Sushil Modi questions Nitish Kumar's lacking courtesy towards NaMo
- 'Design in India' as essential as 'Make in India': PM Narendra Modi
- No deal over GST Bill and removal of Raje, Swaraj: Congress
- Lalit Modi offered directorship to Swaraj's husband, withdrew it later: Indofil
- Greece offers conditional okay to bailout, Germany sceptical
- UK Food Standards Agency finds made-in-India Maggi safe to eat
With ruling JD(U)'s defending Chief Minister, Nitish Kumar's warm meeting with BJP veteran L K Advani as part of their 'sanskar' (social tradition), former Deputy Chief Minister Sushil Kumar Modi today questioned the lack of the same for BJP Prime Ministerial candidate Narendra Modi.
"Nitish Kumar can shake hands with Nawaz Sharif (Pakistan's Prime Minister) but refused to wish NaMo (Narendra Modi) on his birthday or greet him on his 3rd victory," Sushil Kumar Modi said on Twitter.
"Is this kind of untouchability good for Indian politics? What kind of inclusive politics is this? What mentality is this?" he asked.
Mentioning an earlier unpleasant episode, the senior Bihar BJP leader said Nitish Kumar was very angry when a photo published in a paper showed Modi & Nitish kumar raising their hands together. "Why was Nitish kumar angry?" he sought to know.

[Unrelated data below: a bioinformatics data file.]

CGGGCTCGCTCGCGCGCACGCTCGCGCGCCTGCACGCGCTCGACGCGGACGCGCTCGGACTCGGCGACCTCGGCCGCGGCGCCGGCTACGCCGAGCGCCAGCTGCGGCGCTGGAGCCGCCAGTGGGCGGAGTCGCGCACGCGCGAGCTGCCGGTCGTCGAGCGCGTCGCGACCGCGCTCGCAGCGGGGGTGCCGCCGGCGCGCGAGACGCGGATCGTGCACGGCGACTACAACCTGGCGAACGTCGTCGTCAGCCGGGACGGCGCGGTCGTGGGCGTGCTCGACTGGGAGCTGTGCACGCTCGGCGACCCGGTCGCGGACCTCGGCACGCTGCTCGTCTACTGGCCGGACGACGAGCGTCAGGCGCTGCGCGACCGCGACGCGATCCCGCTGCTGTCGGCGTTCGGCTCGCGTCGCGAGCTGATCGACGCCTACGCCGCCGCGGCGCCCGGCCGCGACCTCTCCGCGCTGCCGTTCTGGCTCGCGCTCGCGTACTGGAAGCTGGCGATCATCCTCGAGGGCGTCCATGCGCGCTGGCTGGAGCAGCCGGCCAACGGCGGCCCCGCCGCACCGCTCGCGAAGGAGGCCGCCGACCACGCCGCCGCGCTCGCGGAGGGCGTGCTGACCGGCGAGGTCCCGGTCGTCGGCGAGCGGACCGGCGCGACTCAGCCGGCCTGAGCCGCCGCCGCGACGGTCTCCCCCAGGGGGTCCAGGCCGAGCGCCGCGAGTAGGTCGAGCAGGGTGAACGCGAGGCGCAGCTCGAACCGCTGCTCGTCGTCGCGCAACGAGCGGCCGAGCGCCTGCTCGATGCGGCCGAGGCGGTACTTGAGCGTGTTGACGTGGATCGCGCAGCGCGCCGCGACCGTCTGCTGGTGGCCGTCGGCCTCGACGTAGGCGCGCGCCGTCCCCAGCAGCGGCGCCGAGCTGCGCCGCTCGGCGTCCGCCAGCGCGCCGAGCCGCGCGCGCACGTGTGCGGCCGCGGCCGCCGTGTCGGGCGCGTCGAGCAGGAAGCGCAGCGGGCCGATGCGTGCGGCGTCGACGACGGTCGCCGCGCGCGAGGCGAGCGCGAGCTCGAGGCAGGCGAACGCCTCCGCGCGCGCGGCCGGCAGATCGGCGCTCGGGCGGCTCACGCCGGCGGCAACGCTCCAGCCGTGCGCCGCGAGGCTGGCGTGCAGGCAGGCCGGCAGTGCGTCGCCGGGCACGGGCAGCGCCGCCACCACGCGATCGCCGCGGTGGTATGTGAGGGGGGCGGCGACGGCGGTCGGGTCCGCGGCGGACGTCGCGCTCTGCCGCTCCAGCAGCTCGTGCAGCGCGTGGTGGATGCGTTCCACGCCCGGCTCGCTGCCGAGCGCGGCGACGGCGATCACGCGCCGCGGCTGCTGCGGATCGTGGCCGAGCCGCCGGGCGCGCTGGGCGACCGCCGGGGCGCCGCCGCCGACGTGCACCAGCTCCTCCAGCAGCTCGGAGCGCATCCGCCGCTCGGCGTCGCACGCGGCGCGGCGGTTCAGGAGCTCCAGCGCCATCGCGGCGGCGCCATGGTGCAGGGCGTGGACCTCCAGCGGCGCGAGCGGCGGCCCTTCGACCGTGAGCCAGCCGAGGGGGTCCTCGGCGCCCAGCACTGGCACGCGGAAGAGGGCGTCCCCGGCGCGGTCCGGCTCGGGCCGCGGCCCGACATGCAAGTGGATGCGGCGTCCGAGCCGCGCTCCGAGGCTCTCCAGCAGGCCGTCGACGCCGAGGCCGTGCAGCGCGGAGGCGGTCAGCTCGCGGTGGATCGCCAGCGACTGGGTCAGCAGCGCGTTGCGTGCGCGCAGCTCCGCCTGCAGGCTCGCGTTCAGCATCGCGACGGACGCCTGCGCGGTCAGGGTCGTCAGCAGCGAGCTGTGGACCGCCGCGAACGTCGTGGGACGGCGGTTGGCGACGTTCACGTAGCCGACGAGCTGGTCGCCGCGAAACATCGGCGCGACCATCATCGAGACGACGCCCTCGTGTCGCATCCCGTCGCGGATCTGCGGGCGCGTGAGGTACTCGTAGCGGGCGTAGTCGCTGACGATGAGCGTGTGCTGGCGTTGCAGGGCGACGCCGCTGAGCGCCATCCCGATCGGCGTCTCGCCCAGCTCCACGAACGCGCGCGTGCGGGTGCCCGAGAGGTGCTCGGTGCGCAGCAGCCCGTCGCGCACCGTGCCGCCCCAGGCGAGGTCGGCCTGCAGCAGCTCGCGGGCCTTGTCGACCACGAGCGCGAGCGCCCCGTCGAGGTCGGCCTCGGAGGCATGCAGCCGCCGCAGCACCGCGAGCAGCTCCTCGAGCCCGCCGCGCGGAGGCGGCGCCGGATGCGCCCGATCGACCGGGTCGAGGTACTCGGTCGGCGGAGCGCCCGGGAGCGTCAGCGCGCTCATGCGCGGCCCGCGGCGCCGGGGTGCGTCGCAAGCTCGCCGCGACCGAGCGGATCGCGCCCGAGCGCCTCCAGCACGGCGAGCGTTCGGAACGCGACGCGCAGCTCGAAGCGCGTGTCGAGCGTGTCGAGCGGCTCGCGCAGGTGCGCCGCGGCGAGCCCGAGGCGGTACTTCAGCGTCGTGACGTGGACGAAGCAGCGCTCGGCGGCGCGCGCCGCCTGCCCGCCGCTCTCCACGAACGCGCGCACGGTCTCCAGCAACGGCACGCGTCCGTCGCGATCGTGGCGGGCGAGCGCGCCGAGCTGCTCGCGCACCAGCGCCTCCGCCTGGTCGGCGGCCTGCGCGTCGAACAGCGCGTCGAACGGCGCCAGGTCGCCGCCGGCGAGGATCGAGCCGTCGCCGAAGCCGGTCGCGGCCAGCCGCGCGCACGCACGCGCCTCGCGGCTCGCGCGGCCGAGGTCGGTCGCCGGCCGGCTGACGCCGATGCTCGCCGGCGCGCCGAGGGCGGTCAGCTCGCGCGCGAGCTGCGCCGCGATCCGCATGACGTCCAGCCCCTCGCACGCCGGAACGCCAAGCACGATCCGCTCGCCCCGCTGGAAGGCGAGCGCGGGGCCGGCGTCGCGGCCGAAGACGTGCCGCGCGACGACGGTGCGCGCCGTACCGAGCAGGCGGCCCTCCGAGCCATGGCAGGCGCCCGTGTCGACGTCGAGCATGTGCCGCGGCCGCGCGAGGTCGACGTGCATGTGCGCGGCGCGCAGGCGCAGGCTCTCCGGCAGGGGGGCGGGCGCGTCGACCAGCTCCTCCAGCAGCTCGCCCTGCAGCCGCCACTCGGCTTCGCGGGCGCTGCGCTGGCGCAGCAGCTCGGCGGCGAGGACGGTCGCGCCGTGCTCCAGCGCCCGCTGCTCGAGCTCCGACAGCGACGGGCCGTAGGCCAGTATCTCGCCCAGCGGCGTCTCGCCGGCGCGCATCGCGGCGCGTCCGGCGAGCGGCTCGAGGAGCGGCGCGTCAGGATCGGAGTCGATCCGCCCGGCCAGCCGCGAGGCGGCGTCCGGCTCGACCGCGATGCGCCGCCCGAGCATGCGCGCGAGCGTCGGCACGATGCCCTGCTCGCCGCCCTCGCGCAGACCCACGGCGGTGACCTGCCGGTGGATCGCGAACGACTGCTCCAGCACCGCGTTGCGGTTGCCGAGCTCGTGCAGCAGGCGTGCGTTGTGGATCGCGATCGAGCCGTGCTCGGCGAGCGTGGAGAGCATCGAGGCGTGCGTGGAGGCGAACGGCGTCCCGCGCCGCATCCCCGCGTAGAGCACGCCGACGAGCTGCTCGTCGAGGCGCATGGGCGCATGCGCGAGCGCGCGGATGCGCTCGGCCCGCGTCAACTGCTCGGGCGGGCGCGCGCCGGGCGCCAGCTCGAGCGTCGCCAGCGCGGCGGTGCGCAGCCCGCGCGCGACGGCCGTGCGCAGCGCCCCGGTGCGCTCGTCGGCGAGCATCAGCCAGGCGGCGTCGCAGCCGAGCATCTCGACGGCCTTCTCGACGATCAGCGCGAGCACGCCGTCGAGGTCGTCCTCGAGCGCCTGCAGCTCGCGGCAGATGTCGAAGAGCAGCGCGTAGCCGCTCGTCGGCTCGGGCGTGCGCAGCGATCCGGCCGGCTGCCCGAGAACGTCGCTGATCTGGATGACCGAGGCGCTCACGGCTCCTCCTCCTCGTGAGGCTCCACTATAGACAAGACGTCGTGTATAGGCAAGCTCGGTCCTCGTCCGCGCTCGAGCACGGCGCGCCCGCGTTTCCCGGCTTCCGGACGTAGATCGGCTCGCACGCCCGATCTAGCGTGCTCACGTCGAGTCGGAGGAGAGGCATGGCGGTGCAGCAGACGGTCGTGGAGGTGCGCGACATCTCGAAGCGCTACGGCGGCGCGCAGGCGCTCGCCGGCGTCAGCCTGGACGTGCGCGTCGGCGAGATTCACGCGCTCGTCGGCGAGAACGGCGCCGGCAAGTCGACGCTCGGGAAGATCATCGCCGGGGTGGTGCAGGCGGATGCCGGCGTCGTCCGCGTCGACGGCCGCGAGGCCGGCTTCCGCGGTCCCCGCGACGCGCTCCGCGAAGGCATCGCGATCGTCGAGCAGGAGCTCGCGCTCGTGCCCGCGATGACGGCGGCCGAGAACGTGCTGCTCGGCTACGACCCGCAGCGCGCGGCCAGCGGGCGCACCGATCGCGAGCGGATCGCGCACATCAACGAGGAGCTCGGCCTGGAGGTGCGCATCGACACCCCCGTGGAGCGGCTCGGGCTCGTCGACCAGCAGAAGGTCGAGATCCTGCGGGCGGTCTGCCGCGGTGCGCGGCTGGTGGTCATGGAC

The Bihar Chief Minister's exchange of warmth with Advani at the National Integration Council meeting in Delhi on Monday, the first after JD(U) broke up with BJP, which ended17 years of association on June 16, 2013, had kicked up a political storm in
While, Lalu Prasad's RJD described the parting of ways with the JD(U) and BJP as 'match fixing' to split secular votes, LJP President Ramvilas Paswan said it was a 'tacit understanding' between the two parties.
But, Sushil Kumar Modi had downplayed the warm exchange of greetings between Advani and Nitish Kumar, describing it as standard practice under political protocol.
However, he did not forget to nudge the latter for expressing cold vibes towards the Gujarat Chief Minister Narendra Modi earlier.
Kumar's party JD(U) had defended its leader saying it was part of the "sanskar" (tradition) and no political meaning should be derived from it.